Shilo Raube / 412-268-6094 / firstname.lastname@example.org
Broadcast Advisory: Carnegie Mellon University's Kiron K. Skinner
Available To Discuss Wikileaks, North Korea
U.S. foreign policy currently faces two big challenges: the latest Wikileaks documents and the Korean crisis. Carnegie Mellon University's Kiron K. Skinner
is one of the country's most renowned experts in international relations and U.S. foreign policy. Skinner, an associate professor of social and decision sciences and director of CMU's Center for International Relations and Politics, serves on the Chief of Naval Operations (CNO) Executive Panel, the National Security Education Board and the Council on Foreign Relations. From 2001-2007, she was a member of the U.S. Defense Department's Defense Policy board as an adviser on the wars in Iraq and Afghanistan.
Skinner sees a strong comparison between the Wikileaks and the 1979 Spy Den documents — when Iranian radicals published classified cables from the U.S. Embassy in Tehran to Washington, D.C. "This type of violation of international understandings among states undermines the capacity of U.S. leaders to conduct diplomacy, as it did during the Iran revolution," Skinner said. "Documents are published outside of the larger context in which they are written; cables written by lower level officials, many of whom may not be in the decision loop, get magnified. This suggests that the U.S. cannot keep secrets, inflames opposition from radical corners and confuses the public."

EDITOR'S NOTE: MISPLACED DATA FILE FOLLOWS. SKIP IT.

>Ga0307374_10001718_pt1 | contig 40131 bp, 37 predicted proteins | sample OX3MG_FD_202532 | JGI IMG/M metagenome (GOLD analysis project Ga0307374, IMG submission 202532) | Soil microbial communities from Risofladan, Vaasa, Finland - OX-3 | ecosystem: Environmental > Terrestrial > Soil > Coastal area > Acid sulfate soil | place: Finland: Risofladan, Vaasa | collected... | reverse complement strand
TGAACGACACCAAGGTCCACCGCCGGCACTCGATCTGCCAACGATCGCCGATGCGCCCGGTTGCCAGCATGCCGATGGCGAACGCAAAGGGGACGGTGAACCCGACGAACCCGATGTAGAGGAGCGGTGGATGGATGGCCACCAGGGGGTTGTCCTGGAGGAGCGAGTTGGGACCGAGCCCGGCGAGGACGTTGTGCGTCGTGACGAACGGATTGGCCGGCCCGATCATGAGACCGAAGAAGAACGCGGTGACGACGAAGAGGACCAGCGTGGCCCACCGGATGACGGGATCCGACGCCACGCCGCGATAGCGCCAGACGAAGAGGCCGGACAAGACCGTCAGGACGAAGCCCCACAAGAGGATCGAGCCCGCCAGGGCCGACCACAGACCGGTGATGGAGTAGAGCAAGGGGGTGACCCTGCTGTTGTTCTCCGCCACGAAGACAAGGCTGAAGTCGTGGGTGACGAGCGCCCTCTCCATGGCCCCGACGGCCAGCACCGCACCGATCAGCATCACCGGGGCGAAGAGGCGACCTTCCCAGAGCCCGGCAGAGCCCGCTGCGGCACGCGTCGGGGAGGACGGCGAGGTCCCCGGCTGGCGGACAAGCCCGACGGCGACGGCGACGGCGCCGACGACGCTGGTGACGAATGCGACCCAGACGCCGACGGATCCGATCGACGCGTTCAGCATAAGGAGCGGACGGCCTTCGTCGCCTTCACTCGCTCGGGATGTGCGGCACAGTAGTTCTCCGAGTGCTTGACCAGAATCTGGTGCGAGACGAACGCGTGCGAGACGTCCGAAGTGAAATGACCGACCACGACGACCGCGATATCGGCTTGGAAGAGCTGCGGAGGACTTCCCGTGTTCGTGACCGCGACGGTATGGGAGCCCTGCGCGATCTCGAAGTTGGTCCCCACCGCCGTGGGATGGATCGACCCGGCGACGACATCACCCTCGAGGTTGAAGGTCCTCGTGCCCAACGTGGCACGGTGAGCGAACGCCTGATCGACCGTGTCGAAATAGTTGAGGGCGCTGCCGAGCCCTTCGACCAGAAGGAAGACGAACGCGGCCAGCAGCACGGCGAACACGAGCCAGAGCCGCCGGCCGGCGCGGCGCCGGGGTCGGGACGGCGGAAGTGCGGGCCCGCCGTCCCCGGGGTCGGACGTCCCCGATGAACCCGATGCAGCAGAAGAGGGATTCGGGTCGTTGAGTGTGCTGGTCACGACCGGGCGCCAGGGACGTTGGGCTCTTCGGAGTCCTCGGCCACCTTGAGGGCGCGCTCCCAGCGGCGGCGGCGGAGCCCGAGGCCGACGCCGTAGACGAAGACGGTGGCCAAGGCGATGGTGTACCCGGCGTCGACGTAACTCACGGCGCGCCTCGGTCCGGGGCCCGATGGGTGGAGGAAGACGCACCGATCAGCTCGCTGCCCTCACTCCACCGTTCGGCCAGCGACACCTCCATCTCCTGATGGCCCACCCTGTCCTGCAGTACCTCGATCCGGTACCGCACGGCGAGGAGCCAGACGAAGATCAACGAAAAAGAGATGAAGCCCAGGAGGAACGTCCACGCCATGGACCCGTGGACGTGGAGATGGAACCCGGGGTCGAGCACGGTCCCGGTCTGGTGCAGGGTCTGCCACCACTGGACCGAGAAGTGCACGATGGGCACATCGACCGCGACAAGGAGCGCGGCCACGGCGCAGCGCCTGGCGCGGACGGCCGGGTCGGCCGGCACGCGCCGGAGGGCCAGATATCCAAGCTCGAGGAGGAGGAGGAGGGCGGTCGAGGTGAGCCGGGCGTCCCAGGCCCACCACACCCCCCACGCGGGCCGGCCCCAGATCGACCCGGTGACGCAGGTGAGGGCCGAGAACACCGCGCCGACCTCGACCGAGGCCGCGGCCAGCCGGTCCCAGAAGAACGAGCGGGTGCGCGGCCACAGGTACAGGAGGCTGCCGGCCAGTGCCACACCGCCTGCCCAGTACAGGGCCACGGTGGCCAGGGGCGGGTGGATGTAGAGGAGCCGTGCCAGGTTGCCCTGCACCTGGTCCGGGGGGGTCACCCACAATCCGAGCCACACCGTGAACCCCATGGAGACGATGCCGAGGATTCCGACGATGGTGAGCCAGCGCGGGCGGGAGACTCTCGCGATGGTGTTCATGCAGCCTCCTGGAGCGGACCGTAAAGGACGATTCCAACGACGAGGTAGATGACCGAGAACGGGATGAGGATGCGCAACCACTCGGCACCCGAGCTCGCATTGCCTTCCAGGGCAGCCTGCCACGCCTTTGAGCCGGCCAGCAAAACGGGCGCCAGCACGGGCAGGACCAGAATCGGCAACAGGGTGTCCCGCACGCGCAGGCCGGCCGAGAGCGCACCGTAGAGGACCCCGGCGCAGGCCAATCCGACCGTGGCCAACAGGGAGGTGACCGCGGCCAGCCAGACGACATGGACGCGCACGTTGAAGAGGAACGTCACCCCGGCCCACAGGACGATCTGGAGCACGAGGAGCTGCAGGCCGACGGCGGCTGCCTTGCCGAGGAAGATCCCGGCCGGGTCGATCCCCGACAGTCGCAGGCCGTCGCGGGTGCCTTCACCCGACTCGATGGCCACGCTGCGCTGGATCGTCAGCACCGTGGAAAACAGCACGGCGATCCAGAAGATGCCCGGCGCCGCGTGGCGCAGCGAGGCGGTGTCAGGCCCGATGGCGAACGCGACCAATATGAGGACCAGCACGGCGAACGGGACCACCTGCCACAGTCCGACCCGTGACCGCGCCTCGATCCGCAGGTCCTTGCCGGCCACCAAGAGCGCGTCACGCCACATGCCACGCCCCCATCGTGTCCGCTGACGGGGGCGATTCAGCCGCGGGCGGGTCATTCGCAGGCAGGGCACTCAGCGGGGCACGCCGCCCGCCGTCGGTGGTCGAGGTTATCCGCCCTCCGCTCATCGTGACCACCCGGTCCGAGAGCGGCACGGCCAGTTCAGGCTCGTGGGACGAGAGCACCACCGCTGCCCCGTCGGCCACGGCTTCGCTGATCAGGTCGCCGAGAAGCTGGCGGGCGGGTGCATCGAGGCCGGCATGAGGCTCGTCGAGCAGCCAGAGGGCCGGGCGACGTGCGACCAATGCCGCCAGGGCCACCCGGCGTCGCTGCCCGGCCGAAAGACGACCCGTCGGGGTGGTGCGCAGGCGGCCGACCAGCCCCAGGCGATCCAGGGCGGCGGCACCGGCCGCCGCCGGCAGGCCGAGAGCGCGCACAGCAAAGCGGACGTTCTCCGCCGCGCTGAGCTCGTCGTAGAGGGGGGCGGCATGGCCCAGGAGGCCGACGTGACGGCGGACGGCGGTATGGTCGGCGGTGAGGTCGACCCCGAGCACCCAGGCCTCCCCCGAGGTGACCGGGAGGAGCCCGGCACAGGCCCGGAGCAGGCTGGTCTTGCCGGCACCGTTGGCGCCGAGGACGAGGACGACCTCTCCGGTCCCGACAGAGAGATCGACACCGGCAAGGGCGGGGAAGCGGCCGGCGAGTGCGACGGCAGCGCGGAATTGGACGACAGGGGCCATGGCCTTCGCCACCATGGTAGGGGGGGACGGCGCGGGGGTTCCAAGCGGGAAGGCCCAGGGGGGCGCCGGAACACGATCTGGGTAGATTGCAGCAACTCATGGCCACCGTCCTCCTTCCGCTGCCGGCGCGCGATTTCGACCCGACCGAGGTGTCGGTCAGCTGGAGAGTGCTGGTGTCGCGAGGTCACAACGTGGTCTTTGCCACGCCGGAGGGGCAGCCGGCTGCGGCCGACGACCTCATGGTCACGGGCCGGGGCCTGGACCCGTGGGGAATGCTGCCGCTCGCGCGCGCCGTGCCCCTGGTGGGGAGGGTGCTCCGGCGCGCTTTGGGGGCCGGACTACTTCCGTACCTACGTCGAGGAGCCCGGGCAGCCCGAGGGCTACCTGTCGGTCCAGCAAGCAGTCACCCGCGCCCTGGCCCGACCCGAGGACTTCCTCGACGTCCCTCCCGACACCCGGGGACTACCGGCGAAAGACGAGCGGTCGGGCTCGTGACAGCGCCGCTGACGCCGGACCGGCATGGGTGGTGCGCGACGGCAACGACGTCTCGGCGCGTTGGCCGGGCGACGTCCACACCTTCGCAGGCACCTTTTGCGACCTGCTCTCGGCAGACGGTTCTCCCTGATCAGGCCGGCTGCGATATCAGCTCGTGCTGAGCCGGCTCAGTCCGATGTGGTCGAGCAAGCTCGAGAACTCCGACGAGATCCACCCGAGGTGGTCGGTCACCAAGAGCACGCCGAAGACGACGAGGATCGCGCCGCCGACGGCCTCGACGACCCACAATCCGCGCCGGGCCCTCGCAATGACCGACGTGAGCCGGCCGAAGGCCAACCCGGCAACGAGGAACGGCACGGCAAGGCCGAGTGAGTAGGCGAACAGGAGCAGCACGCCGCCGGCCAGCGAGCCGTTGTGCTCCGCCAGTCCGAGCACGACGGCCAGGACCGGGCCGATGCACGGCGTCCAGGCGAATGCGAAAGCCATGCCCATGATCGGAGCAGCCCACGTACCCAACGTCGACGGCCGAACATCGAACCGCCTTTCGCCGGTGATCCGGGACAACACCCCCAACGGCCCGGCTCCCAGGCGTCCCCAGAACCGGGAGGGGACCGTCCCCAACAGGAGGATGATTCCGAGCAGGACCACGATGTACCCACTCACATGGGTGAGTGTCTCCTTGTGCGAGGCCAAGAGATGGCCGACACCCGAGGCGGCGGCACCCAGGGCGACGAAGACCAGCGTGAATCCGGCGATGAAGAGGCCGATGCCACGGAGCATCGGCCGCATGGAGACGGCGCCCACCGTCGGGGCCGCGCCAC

Noting the escalating tension on the Korean peninsula, Skinner feels that the U.S.'s options are limited. "The gateway to North Korea is through China, and China has few incentives to 'solve' the North Korean problem," she said. "A unified Korean peninsula would put a democracy on China's borders and lead to a refugee crisis. Addressing North Korea as a problem also means facing the failure of Communism in the region. Trying to get China to see North Korea from our perspective is perhaps the biggest foreign-policy challenge outside of the Middle East."
Professor Skinner is available for phone, Skype or on-camera interviews to share more on these topics.
CMU TV Studio:
We can connect Professor Skinner to your outlet through Carnegie Mellon's new state-of-the-art TV studio. Working with Pittsburgh International Telecommunications (PIT), we offer domestic and international connectivity via satellite and fiber. PIT owns and operates one of the largest satellite facilities in the world. Please contact us for more information and to make arrangements.
For more information: Shilo Raube, 412-268-6094, email@example.com